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Racially based life expectancy and related data may not be utilized to find a reduced life expectancy for a claimant in computing damages based on predictions of life expectancy.
James McMillan, the claimant, was rendered a quadriplegic in the crash of a ferryboat operated negligently by the City of New York. He sued for pain, suffering and cost of necessary medical care. A critical factor in determining McMillan’s damages is his estimated life expectancy. In a trial before the court and an advisory jury, statistical evidence was introduced suggesting that a spinal cord-injured "African-American" was likely to survive for fewer years than persons of other "races" with similar injuries. The parties characterized claimant as an "African-American."
May such "racially" based statistics and other compilations be relied upon to find a shorter life expectancy for a person characterized as an "African-American," than for one in the general American population of mixed "ethnic" and "racial" backgrounds?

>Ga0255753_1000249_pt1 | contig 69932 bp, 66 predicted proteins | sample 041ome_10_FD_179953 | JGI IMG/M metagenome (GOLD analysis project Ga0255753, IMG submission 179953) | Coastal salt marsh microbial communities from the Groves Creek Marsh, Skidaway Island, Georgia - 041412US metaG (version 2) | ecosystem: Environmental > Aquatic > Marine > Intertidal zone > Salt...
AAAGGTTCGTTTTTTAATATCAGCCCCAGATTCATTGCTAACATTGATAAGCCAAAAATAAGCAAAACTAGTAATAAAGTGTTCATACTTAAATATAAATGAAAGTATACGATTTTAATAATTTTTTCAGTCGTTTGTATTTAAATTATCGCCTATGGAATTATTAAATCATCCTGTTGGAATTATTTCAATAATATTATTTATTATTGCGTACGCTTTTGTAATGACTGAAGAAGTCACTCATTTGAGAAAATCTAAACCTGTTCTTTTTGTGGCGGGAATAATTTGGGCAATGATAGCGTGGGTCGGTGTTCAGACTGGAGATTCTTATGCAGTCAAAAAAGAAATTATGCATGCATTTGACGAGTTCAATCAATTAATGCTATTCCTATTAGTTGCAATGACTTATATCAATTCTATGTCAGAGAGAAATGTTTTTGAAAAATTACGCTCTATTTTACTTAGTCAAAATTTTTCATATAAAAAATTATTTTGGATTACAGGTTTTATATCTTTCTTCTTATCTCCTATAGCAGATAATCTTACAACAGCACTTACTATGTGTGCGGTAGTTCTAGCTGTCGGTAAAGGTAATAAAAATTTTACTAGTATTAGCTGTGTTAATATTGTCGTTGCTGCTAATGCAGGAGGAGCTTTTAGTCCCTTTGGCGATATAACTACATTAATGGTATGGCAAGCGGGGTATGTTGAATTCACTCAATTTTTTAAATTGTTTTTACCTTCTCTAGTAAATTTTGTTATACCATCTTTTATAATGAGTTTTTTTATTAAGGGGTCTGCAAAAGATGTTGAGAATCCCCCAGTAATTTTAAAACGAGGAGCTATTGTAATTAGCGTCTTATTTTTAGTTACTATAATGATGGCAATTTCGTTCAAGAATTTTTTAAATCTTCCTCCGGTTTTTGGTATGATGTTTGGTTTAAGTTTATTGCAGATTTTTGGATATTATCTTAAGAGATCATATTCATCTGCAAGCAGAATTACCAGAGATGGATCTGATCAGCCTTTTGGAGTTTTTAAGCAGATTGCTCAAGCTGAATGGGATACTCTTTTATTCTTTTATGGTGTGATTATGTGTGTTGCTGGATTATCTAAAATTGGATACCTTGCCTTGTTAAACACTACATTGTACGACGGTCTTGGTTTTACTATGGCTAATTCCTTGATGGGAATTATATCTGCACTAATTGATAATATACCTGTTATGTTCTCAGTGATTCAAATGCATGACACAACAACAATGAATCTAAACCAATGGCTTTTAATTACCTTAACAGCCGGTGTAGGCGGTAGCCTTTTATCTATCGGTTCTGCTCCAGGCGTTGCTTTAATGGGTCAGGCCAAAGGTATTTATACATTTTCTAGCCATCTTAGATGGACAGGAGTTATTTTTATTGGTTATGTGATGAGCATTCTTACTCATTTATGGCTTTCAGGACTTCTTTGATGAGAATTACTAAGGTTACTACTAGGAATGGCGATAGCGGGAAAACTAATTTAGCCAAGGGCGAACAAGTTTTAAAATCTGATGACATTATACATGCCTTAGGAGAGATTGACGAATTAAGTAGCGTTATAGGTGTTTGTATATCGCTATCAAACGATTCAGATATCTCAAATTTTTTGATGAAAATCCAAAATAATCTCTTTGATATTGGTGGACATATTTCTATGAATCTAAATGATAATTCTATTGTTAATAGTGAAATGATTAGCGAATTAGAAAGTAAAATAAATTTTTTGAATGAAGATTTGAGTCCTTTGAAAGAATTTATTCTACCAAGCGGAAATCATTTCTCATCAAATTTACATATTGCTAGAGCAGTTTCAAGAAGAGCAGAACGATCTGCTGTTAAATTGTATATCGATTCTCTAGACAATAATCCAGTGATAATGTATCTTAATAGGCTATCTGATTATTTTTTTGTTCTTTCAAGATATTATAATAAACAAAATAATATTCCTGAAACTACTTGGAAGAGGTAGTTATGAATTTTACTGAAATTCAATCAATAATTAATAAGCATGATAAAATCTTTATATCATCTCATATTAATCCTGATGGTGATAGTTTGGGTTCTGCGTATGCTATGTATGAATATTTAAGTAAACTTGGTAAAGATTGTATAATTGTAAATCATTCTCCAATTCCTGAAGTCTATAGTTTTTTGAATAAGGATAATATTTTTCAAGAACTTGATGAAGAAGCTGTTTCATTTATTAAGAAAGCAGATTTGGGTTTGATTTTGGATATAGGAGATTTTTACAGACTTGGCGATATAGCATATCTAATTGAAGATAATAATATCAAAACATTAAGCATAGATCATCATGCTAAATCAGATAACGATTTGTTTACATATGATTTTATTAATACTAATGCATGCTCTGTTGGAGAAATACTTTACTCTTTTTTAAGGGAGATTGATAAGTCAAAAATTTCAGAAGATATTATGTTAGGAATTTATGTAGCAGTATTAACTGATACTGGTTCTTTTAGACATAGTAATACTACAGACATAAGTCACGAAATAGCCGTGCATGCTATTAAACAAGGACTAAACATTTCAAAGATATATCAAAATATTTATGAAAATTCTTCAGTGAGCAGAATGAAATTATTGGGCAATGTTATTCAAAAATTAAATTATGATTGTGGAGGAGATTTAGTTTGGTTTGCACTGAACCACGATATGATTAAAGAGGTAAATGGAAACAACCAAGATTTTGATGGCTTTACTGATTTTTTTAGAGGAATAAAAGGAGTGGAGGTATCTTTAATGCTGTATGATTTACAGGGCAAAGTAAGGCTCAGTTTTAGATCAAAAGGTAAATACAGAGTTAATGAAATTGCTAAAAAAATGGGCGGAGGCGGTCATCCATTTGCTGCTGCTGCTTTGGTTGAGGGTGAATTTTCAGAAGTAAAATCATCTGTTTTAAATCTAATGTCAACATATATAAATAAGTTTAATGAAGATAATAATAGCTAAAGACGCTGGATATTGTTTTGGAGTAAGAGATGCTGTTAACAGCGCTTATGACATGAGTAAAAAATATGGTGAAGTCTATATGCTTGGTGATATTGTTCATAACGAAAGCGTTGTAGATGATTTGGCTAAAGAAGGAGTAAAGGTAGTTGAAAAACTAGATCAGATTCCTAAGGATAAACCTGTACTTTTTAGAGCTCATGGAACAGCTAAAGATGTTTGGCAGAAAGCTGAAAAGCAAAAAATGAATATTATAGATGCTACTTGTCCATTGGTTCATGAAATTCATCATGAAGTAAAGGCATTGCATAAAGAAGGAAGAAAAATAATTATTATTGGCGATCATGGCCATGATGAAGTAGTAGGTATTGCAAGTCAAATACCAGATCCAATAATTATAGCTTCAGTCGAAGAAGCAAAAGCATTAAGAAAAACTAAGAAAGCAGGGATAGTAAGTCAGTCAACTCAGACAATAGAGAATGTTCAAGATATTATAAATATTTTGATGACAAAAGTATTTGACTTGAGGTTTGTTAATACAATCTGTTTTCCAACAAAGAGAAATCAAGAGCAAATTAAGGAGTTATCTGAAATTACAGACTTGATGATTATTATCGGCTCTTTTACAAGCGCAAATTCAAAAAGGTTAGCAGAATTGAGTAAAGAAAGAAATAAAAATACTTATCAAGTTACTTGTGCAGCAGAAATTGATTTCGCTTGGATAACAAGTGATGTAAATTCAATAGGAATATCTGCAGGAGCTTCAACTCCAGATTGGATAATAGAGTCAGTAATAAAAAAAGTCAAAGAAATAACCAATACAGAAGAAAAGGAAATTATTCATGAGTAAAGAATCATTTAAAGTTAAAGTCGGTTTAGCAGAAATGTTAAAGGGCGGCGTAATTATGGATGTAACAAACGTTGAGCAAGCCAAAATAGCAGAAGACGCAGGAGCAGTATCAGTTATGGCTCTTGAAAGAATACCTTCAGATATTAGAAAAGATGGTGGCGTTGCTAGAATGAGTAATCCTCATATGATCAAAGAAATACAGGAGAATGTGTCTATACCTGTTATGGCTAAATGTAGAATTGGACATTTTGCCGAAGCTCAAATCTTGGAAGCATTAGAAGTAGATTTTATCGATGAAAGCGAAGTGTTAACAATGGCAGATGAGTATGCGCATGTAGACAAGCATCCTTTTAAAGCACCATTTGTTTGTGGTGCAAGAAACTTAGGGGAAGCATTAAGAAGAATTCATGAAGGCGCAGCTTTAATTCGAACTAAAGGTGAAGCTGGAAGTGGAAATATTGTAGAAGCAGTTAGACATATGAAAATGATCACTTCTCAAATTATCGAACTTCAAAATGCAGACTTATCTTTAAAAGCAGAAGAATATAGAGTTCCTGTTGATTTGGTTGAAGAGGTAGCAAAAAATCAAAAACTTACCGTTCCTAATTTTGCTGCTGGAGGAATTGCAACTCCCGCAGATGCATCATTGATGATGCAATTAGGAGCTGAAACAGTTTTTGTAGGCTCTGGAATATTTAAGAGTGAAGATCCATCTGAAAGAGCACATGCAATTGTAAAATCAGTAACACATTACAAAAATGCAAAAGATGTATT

The court determined that such racially statistical evidence could not be used to demonstrate a reduced life expectancy for the claimant. The court found that reliance on race-based statistics in estimating life expectancy of individuals for purposes of calculating damages was not scientifically acceptable due to the current heterogeneous population. The court found that racial disparities in quality of health care were associated with socioeconomic differences and tended to diminish significantly when socioeconomic factors were controlled. Equal protection demanded that the claimant not be subjected to a disadvantageous life expectancy estimate solely on the basis of a racial classification. The court held that the use of race-based statistics regarding life expectancy would create arbitrary and irrational state action and constitute a denial of due process.